When you buy goods as a consumer, which means that you are buying them from a seller who is selling you those goods in the course of a business (trader), there are certain statutory rights that accompany the purchase. These rights aren’t generally contained in a written contract but are implied, because they are codified in the law.
You will often see on terms and conditions of sale the words ‘Your statutory rights are not affected.’ This means that the seller is not trying to evade the obligations provided by law. The law that applies in relation to sales of goods to consumers is the Sale of Goods Act 1979 (as amended).
There are three requirements under the legislation. If any one or more of these is not complied with, it is the trader’s responsibility to rectify the problem. These are as follows:
The goods must correlate with their description. This applies to second hand goods and antiques as well as to new goods. However, it would not be a breach of contract for a trader to add to a description, for example, ‘actual colour may vary’ or ‘not to scale’. This is because the requirement for traders is to ensure that the goods ‘conform to contract.’
Failure to describe the goods accurately, aside from breaching the contract with the consumer, may also mean that the trader is in breach of the Trade Descriptions Act. The description of goods also applies to its price, although advertising a false or misleading price would also mean that the trader would be in breach of advertising standards regulations.
The goods that you buy as a consumer must be of a certain quality. This is a relative requirement in that something that is cheaply made is expected to be of a lesser quality than its luxury equivalent. For example, one shirt costs £8, whereas the other costs £80. One is made of very cheap material, the other of fine fabric. As long as both of them are safe, have no defects and are capable of being worn as shirts they will fulfil the requirement of satisfactory quality.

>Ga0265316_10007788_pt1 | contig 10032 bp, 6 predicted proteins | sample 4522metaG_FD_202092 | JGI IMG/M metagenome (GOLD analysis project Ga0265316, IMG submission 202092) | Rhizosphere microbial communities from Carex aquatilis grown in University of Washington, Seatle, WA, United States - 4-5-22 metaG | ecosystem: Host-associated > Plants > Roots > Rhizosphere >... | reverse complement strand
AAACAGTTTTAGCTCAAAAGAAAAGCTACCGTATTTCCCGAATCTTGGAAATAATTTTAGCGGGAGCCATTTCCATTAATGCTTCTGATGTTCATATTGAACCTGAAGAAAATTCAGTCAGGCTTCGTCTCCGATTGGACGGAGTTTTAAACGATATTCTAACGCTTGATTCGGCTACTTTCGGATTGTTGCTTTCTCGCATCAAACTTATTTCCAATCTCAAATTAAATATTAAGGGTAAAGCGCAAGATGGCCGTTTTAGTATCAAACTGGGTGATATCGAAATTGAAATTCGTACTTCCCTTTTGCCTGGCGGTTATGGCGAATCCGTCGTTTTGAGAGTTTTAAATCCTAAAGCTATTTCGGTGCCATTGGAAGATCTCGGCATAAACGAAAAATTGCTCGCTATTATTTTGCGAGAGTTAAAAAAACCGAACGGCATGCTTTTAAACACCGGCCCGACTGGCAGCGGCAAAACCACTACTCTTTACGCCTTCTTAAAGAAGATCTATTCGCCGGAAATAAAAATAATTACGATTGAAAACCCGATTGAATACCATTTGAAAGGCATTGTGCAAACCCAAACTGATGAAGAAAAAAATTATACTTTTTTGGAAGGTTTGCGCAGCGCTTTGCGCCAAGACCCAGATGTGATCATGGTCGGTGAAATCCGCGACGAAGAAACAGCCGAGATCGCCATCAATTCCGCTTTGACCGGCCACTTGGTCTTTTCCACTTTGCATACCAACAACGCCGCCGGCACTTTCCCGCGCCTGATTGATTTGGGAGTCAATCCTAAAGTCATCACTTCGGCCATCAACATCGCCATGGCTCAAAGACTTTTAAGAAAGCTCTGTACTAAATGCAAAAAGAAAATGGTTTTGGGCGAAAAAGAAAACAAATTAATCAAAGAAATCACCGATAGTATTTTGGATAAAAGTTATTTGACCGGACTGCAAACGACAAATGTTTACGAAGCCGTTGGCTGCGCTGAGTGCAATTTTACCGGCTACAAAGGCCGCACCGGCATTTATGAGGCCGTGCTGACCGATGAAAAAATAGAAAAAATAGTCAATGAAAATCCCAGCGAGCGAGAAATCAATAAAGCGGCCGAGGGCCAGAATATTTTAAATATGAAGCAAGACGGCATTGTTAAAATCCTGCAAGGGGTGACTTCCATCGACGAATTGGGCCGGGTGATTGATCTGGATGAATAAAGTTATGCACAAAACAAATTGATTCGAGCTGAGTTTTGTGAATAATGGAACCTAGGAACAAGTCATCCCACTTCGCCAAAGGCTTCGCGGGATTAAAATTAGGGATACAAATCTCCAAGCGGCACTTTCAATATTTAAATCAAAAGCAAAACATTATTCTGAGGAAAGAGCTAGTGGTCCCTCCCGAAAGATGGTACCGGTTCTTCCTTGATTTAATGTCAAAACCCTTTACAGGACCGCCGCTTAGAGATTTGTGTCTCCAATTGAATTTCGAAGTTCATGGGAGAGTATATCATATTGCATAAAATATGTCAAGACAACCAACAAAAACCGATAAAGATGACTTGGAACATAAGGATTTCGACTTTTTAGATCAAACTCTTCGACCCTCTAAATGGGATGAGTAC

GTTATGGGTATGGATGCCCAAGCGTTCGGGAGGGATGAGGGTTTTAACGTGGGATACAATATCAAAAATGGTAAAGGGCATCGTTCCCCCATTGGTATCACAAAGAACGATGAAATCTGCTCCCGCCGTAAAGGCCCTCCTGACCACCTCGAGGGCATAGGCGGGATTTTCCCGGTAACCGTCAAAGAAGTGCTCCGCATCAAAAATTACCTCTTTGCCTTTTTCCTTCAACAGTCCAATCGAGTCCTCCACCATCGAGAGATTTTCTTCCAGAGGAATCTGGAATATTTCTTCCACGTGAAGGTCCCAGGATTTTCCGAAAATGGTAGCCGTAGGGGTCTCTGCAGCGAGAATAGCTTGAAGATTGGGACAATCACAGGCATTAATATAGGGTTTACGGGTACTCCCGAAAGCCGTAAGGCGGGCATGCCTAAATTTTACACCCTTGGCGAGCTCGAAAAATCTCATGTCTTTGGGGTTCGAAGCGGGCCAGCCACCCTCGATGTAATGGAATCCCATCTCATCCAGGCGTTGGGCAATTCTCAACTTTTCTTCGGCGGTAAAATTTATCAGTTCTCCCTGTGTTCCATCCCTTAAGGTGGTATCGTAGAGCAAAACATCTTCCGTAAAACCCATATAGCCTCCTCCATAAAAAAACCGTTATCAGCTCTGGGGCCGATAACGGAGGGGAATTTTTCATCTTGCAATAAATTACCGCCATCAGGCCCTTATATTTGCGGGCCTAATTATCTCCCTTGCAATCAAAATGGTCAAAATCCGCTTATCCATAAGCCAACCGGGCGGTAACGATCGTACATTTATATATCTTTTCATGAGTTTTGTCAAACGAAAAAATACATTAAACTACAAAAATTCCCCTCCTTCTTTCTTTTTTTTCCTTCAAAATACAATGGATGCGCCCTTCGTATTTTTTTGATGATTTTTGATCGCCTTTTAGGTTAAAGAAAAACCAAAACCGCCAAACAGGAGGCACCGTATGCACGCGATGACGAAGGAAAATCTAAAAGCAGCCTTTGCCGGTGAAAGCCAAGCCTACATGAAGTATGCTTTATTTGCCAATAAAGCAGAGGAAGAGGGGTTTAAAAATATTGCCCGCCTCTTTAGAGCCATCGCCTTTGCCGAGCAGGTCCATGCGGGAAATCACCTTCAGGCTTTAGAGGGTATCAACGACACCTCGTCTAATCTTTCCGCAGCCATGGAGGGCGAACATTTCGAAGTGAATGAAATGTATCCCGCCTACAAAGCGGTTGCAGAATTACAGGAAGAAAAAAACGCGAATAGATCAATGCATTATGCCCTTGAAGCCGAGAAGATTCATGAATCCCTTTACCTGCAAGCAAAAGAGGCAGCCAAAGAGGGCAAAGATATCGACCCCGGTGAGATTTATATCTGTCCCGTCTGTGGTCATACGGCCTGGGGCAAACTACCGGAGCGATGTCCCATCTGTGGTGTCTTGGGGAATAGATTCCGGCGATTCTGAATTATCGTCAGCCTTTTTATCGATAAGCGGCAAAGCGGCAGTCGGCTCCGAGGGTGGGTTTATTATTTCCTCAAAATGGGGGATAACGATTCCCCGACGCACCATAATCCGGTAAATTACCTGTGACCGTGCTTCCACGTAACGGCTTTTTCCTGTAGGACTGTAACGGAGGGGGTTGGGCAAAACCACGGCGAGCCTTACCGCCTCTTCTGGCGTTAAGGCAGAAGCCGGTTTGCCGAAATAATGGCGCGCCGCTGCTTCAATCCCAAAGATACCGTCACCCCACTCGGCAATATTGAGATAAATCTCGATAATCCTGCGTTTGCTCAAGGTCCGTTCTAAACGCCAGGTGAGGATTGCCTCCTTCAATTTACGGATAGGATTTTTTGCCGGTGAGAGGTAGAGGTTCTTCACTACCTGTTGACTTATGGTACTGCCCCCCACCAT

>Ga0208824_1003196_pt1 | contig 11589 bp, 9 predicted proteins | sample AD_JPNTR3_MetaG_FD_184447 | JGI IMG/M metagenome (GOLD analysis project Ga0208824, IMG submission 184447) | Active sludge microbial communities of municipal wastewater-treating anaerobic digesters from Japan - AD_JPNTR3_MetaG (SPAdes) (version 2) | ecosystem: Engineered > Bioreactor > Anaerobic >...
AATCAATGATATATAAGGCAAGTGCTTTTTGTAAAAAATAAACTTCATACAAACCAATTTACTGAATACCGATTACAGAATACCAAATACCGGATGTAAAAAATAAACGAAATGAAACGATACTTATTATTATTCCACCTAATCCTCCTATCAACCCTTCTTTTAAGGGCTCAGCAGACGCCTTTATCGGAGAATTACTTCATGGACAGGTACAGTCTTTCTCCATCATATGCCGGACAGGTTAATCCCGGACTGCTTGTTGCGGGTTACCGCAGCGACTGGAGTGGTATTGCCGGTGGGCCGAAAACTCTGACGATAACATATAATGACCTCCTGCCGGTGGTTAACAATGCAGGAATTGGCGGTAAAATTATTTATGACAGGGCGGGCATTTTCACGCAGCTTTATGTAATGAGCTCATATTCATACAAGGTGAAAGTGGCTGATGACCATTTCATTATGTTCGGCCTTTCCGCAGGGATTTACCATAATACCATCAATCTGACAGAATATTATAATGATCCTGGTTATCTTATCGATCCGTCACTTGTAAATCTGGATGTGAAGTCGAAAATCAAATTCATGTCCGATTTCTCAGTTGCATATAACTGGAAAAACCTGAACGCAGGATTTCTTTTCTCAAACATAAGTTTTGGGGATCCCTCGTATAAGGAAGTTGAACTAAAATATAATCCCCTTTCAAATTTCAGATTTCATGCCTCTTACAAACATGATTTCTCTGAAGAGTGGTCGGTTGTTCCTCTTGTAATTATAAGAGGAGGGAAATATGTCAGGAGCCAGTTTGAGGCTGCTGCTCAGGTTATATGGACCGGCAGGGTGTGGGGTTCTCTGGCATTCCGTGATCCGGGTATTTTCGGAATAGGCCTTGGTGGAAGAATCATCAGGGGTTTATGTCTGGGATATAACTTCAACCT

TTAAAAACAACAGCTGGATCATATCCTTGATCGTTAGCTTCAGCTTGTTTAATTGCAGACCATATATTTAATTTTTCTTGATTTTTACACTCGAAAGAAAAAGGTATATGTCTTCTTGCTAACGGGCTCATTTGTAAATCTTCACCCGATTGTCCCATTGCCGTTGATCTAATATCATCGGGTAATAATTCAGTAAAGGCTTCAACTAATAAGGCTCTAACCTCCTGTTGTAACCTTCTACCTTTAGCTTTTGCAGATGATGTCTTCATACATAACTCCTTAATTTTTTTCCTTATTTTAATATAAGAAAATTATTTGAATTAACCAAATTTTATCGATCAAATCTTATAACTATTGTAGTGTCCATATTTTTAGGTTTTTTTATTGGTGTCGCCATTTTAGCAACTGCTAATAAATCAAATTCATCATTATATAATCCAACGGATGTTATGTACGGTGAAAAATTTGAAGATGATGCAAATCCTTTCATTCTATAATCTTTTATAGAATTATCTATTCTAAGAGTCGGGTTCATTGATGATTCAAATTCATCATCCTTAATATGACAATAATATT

Fitness for Purpose
Your purchase should also be ‘fit for purpose.’ This means that it should be capable of doing what it is meant to do. For example, a washing machine should be capable of washing clothes. If, at the time you are making the purchase, you tell the trader that you require it for a particular purpose, they should tell you if it is not suitable for the specific purpose. For example, if you bought a jacket and told the seller you were buying it because you wanted to keep dry while on your Cumbrian walking holiday, they would be in breach of contract if they failed to tell you that the jacket was not waterproof.
Your Right to Reject the Goods
If the trader breaches any one of these rights under the Sale of Goods Act, you as consumer are entitled to reject the goods, provided you do so within a ‘reasonable time.’ The length of time that is considered ‘reasonable’ is not prescribed by law and varies depending on the nature of the goods. However, consumers are entitled to ask for a replacement or for a repair (as long as the cost is not prohibitive, in which case a replacement may be more suitable) at any time up to a maximum of six years after the original purchase.
I had a Reno done on my house 2 years ago on an agreed price of $85,000 the builder agreed and l paid him upfront agreeing to pay the remainder in installments over the course of the build the cost blew out to $100,000 which l reluctantly paid.One year after the build he now says he sent me an invoice for $120,000 And l.owe him $20,000 And is sueing me for that amount he did send me an invoice but l received it 1 year after the Reno was completed.
Trev - 14-Jan-17 @ 10:10 PM